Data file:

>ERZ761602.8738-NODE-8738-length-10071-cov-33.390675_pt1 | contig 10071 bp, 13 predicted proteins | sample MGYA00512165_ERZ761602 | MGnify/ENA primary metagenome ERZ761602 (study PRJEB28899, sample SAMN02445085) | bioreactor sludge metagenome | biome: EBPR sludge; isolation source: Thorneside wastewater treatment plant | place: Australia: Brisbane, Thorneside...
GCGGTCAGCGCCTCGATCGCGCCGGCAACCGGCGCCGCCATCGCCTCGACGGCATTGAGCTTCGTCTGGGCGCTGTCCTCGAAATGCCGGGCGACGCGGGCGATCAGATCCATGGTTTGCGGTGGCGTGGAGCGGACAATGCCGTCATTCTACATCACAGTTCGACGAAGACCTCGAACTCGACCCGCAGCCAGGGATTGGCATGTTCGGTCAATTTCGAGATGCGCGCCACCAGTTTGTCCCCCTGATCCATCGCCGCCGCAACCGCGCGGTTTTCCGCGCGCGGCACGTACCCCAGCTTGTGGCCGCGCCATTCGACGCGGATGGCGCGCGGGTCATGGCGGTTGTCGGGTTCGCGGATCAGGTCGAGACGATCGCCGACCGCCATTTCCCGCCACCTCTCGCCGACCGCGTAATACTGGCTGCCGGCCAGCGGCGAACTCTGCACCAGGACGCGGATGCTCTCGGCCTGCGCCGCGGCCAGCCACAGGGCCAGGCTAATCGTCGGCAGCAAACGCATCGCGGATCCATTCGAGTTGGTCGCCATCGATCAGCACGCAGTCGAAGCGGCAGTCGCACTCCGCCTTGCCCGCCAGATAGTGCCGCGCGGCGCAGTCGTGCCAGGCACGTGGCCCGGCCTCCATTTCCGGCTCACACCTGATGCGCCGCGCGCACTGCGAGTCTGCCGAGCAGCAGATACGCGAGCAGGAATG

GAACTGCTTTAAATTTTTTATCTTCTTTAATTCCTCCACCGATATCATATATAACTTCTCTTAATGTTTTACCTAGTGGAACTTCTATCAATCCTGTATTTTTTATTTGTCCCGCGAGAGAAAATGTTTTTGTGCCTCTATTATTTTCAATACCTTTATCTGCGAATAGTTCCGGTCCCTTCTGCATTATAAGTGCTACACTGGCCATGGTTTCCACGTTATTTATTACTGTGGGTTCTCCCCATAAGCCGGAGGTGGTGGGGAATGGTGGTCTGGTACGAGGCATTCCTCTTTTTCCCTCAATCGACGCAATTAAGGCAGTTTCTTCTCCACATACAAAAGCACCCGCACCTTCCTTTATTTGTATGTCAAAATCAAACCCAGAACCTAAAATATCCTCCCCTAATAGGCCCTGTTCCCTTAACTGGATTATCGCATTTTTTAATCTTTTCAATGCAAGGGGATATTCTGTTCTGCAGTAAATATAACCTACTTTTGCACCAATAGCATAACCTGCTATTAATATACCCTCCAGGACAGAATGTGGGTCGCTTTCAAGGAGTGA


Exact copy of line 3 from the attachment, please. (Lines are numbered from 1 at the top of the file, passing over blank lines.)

GAACTGCTTTAAATTTTTTATCTTCTTTAATTCCTCCACCGATATCATATATAACTTCTCTTAATGTTTTACCTAGTGGAACTTCTATCAATCCTGTATTTTTTATTTGTCCCGCGAGAGAAAATGTTTTTGTGCCTCTATTATTTTCAATACCTTTATCTGCGAATAGTTCCGGTCCCTTCTGCATTATAAGTGCTACACTGGCCATGGTTTCCACGTTATTTATTACTGTGGGTTCTCCCCATAAGCCGGAGGTGGTGGGGAATGGTGGTCTGGTACGAGGCATTCCTCTTTTTCCCTCAATCGACGCAATTAAGGCAGTTTCTTCTCCACATACAAAAGCACCCGCACCTTCCTTTATTTGTATGTCAAAATCAAACCCAGAACCTAAAATATCCTCCCCTAATAGGCCCTGTTCCCTTAACTGGATTATCGCATTTTTTAATCTTTTCAATGCAAGGGGATATTCTGTTCTGCAGTAAATATAACCTACTTTTGCACCAATAGCATAACCTGCTATTAATATACCCTCCAGGACAGAATGTGGGTCGCTTTCAAGGAGTGA